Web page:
My Favorite Reads of 2014
So many great books this year makes a tiered list impossible to compile, but I can narrow it down to the ten books that will stay with my long after this year’s list making is done. This fall, I read Rory Stewart’s The Places In-Between, the chronicle of his walk across Afghanistan in 2002. Fed and housed by Afghani villagers he met along the route, and with the companionship of a stalwart Mastiff, Stewart (now an MP in Britain’s House of Commons), relied on his sui generis knowledge of history, language and culture, not to mention a self-possession that saw him through more than one frightening encounter. I read the last half of the book aloud with a friend in a flat in London on the night before we met Stewart for tea in Parliament (but will have to leave that episode for another post).
Then there was my belated read of the great Christopher Hitchens’ Mortality. This slim volume was written by Hitchens after he was diagnosed with esophageal cancer, a portion of the pages were written between treatments over the months he was in and out of the hospital. The author’s final work demonstrates his brilliance was immune to the violent and harrowing illness that took his life.
A classic in a different vein, also an overdue read, was Tobias Wolff’s This Boy’s Life. This memoir of the author’s young years with a capricious mother and hostile stepfather is now a modern classic, a master class in voice, tone and unsparing self-reflection. Lighter but no less searing was Edward St. Aubyn’s Lost for Words, a satire of authors and book awards that applies the author’s razored prose to a lighter vein.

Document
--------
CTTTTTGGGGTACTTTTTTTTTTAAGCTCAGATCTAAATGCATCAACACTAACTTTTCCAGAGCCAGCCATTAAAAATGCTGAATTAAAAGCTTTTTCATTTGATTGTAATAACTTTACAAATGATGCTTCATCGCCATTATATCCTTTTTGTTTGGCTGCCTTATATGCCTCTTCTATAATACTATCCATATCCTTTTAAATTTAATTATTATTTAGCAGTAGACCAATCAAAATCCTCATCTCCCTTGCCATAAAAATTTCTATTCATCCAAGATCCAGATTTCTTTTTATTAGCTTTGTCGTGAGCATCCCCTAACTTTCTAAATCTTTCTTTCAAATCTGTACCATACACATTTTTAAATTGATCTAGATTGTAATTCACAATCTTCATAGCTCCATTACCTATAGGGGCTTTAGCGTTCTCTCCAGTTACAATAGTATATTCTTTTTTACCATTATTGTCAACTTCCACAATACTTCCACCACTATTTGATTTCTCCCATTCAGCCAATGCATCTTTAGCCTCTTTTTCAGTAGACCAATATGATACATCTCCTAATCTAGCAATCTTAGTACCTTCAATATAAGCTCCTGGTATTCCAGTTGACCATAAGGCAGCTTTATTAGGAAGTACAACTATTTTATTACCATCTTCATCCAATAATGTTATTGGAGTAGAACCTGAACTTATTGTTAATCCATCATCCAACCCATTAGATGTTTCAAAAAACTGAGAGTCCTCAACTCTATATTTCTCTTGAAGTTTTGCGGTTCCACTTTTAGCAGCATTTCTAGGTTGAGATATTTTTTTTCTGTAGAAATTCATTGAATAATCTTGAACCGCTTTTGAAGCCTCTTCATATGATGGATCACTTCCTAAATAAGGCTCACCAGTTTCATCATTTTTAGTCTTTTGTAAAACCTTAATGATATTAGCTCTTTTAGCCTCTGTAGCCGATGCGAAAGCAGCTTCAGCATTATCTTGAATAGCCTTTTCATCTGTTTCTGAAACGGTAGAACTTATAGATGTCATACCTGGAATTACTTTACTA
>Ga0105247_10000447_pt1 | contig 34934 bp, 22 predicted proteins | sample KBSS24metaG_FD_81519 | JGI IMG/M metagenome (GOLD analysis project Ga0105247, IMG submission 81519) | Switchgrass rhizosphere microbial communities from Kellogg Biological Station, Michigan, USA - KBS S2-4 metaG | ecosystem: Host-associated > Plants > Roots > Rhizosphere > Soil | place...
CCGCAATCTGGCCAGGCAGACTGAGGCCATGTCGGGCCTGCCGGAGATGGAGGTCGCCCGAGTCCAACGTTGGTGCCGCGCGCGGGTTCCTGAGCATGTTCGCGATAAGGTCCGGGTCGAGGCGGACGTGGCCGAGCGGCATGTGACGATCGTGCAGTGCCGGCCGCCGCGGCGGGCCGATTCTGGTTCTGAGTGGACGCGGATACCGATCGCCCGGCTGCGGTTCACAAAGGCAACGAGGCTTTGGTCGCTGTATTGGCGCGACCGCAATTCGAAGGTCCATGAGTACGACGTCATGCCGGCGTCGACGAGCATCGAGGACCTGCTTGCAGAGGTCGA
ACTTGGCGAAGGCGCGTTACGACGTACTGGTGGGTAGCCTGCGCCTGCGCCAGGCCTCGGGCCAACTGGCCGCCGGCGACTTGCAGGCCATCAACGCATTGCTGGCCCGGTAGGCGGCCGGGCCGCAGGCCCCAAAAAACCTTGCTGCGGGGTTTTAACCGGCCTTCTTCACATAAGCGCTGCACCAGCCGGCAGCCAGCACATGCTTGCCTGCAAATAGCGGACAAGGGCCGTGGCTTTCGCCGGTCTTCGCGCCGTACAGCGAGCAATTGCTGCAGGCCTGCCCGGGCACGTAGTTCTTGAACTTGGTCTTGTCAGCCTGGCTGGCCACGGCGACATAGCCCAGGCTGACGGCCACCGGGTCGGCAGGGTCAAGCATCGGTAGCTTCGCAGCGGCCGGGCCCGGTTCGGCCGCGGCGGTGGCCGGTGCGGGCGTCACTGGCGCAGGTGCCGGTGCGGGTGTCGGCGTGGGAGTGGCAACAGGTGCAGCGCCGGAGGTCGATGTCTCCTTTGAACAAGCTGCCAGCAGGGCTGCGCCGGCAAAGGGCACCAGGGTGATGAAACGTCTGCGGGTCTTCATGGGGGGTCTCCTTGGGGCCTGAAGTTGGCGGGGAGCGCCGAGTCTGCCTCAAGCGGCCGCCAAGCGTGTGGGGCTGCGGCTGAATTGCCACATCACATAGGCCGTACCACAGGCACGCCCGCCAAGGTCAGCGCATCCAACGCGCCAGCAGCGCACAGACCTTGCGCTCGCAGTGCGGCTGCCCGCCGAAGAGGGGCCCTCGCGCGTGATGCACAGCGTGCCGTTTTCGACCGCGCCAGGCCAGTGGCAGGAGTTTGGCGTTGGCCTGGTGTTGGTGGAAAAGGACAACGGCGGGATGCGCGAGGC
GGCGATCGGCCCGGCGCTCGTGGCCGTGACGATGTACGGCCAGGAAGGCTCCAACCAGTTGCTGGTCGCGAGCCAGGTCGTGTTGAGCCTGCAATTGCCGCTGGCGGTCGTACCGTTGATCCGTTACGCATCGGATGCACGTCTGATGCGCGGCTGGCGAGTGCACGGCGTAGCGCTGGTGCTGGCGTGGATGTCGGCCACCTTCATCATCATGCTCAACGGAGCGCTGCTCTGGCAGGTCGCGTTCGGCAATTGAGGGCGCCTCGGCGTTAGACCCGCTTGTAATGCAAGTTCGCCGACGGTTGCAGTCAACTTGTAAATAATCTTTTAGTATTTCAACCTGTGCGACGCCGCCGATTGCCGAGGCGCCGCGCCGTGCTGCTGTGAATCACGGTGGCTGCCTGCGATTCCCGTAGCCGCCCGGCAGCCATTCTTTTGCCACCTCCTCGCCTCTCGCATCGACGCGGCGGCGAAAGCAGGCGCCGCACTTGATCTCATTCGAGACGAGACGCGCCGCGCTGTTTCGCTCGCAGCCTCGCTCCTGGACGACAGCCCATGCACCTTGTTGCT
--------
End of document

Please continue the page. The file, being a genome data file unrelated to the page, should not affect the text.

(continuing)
It’s been at least six months since I read her first two memoirs, but Meghan Daum’s voice is still in my head after tearing through Life Would Be Perfect If I Lived In That House and My Misspent Youth. Daum’s way with the confessional essay can get under your skin—even if she doesn’t always get too far beneath her own—but her wry take on culture, relationships, and her own doubts and shortcomings is addictive. And now she’s written a third essay collection, The Unspeakable: And Other Subjects of Discussion, which is at the top of my holiday reading queue.
There was definitely a memoir drift to my reading this year, and Gary Shteyngart’s Little Failure stood alone for its mix of humor, sadness and family history, which when one thinks of it, makes up pretty much everyone’s story—if only it could be written this well. Still, Shteyngart’s 1970s immigration story is unique not just for the author’s range—he can seemingly write about anything, in any tone—but as a chronicle of what it was like to grow up a Jew, a Russian, a New Yorker, a writer, and a grandson of WW2 Jewish refugees.
There was also Leslie Jamison’s essay collection The Empathy Exams, Jenny Offill’s The Dept. of Speculation and Jo Ann Beard’s 1998 classic collection The Boys of My Youth. I like what Claire Skinner had to say about Beard’s collection, especially this excerpt the author’s style, which describes Beard’s work well, and what drew me to each of this year’s books:
“Without the push of plot and character development, what becomes paramount is Beard’s voice, that fingerprint (inimitable, personal) that defines a writer. Voice, of course, is personality on the page: a combination of qualities tangible and intangible, obvious and subtle. Who’s ever fallen in love with an idea? No one. It’s the personality we love.”